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VO2MaxCalc uses the multi-stage fitness test, also known as the bleep test, beep test, pacer test, Leger-test or 20-m shuttle run test, is used by sports coaches and trainers to estimate an athlete's VO2 Max (maximum oxygen uptake). The test is especially useful for players of sports like Squash, rugby, soccer, hockey, netball handball tennis and many other sports; employed by many international sporting teams as an accurate test of Cardiovascular fitness, one of the all-important "Components of Fitness". This test is also part of the FITNESSGRAM physical fitness test to measure cardiorespiratory fitness. The test was created by Luc Leger, University of Montreal published in 1983, "A Maximal Multistage 20m Shuttle Run Test to predict VO2 Max", and was re-published in the European Journal of Applied Physiology in 1988 in its present form with 1 min stages under the name "Multistage 20-m shuttle run test for aerobic fitness"

The test involves running continuously between two points that are 20 m apart from side to side. These runs are synchronized with an audible beep at set intervals. As the test proceeds, the interval between each successive beep reduces, forcing the athlete to increase their speed over the course of the test, until it is impossible to keep in sync with the recording (or, in rare occasions, if the athlete completes the test).
The recording is typically structured into 21 'levels', each of which lasts around 62 seconds. Usually, the interval of beeps is calculated as requiring a speed at the start of 8.5 km/h, increasing by 0.5 km/h with each level thereafter. The progression from one level to the next is signaled by 3 rapid beeps. The highest level attained before failing to keep up is recorded as the score for that test.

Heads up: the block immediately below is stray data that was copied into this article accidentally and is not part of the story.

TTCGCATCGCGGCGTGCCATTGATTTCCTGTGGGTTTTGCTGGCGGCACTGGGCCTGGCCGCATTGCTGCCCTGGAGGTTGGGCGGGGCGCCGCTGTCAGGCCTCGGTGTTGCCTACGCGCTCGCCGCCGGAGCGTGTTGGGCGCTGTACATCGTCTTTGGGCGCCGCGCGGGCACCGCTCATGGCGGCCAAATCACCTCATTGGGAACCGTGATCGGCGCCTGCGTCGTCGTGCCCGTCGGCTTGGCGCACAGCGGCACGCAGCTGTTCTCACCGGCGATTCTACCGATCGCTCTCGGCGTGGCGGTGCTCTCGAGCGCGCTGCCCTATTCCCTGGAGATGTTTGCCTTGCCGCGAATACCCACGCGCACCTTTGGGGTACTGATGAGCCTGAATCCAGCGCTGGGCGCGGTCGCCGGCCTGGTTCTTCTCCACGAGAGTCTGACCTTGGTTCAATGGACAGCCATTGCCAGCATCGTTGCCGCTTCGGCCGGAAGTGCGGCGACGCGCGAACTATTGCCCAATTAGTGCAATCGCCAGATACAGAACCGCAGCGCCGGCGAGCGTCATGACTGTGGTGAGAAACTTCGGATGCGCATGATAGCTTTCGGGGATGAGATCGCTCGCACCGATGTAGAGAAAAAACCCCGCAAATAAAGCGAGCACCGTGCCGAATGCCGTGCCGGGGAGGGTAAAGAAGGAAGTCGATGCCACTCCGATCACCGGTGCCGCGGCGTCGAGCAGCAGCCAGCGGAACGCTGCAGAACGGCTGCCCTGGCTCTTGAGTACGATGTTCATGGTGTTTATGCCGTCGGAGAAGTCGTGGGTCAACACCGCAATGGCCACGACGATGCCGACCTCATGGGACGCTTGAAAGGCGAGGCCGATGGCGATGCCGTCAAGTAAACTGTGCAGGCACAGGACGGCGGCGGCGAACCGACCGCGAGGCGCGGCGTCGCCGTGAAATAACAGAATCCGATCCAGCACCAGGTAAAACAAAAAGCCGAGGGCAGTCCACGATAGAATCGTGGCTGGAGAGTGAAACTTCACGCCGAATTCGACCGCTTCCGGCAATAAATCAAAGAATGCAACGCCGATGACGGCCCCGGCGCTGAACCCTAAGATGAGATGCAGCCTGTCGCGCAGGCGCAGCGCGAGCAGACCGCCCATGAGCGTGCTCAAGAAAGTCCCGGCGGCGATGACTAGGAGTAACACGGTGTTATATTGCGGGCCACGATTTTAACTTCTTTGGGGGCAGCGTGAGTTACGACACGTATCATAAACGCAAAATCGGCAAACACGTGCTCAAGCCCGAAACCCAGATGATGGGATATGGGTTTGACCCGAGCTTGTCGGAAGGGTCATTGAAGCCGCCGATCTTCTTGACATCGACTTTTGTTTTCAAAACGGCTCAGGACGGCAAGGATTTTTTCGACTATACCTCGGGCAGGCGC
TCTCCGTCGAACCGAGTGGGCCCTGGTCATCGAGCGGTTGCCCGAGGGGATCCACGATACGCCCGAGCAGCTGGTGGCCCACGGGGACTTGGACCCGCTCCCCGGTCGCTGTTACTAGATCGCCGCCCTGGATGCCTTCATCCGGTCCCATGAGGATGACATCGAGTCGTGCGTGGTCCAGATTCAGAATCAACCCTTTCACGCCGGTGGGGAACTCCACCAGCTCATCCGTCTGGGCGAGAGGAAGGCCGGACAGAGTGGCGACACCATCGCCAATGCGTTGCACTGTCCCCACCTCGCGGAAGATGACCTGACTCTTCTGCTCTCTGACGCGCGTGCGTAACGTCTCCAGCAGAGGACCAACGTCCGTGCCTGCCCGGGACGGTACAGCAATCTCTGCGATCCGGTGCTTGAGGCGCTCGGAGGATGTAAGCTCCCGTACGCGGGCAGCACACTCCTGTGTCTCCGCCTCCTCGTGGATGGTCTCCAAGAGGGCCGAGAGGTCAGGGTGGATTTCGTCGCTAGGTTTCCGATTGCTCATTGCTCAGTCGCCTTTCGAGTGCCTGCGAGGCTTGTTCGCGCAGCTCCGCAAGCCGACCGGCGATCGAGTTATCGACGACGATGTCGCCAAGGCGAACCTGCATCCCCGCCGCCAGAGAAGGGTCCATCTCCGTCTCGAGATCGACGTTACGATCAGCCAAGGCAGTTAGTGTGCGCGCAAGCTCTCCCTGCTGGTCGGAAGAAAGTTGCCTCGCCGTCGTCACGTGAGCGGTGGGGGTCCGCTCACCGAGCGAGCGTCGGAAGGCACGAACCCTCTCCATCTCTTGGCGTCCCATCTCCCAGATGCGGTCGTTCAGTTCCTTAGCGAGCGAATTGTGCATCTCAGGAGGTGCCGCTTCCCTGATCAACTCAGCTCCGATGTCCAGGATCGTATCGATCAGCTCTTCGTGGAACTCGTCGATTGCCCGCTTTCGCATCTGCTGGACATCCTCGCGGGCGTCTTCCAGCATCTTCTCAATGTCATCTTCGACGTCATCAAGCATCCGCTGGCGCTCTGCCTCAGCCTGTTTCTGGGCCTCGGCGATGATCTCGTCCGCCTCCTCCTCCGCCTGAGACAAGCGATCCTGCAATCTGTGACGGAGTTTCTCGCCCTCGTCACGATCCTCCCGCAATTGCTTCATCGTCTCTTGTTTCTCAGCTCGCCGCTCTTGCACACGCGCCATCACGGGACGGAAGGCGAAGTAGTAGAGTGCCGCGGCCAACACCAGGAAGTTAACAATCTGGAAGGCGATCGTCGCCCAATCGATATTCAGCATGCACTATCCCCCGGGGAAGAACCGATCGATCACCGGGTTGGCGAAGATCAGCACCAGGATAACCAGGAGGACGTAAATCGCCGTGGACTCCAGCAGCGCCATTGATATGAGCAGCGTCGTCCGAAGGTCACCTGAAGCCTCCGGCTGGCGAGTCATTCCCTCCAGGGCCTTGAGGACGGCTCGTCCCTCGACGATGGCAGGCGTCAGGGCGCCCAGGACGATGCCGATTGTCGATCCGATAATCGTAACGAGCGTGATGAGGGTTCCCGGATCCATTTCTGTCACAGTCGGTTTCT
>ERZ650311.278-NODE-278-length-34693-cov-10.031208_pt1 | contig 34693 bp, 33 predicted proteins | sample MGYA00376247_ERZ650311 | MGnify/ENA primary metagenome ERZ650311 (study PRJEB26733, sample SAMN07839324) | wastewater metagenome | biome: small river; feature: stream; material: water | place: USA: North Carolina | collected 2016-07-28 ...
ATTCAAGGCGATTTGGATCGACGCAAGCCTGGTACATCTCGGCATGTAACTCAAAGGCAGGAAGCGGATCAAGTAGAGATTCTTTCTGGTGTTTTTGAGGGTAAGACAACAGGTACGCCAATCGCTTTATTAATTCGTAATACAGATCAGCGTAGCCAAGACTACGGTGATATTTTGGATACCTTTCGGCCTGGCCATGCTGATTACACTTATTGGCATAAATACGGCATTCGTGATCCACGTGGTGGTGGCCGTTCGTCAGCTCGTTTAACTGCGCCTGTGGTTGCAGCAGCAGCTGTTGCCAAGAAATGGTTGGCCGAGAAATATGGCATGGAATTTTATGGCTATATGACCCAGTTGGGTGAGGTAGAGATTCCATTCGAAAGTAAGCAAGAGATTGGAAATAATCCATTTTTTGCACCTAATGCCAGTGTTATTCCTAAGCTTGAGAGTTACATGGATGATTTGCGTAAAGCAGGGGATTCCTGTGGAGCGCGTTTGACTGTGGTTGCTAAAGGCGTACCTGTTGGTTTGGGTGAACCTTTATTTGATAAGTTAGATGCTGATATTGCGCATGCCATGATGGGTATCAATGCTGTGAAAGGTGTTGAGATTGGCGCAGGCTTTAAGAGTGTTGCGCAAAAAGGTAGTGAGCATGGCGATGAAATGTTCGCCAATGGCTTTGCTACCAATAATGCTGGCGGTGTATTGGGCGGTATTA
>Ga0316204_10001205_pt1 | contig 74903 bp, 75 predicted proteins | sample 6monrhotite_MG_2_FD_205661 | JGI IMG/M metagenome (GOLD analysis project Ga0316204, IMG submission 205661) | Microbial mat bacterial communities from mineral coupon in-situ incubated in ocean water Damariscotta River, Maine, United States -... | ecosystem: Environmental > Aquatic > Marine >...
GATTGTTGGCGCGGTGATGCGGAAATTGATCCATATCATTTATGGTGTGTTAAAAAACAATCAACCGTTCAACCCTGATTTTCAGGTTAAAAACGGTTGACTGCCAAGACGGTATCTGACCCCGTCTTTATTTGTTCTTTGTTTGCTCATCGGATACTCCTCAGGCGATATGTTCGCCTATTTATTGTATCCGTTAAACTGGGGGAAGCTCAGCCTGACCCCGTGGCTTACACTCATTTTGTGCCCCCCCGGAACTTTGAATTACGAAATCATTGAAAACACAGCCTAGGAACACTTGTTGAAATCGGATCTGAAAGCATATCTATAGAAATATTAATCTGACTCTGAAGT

Uses for the multi-stage fitness test extend far and wide, not just from sporting organizations but into various operational organizations as well, as a measure of basic fitness. It allows the organization to determine whether an employee (or potential employee) possesses a degree of fitness to be able to perform his or her duties. Examples of this include police officers, community support officers, fire fighters or soldiers. As a result, to be deemed sufficiently able to perform such duties, the multi-stage fitness test is used to determine whether an individual is capable of performing such duties (or training for those duties) based on what level they achieve. This test is used in physical education classes to determine whether a student is in their "healthy fitness zone" for cardiorespiratory health.
Various Association Football (Soccer) organizations also use it for evaluating players. There it is supposed to indicate how a player performs when tired. Ironically, there is no basis for this since the muscle type (see Fast and Slow Twitch muscles) is highly indicative of whether or not the test is useful. For people with predominantly slow twitch muscles the results of this test are the least useful. Another criticism for using this test is that it doesn't follow that soccer is not all constant running nor does the level of running constantly increase.
These calculations were updated 17th Aug 09 and are based on the official Leger and Lambert (1) "A Maximal Multi-Stage 20m Shuttle Run Test to predict VO2 Max".

The multi-stage fitness test incurs a total distance of 4940 meters in a time of twenty two minutes and three seconds (22:03). Please note, there are a few errors in this table compared to the original one minute MSFT as published by Leger & Lambert [1], mainly in the round-ups on stage 8 & 20 these should be exactly one minute as originally designed.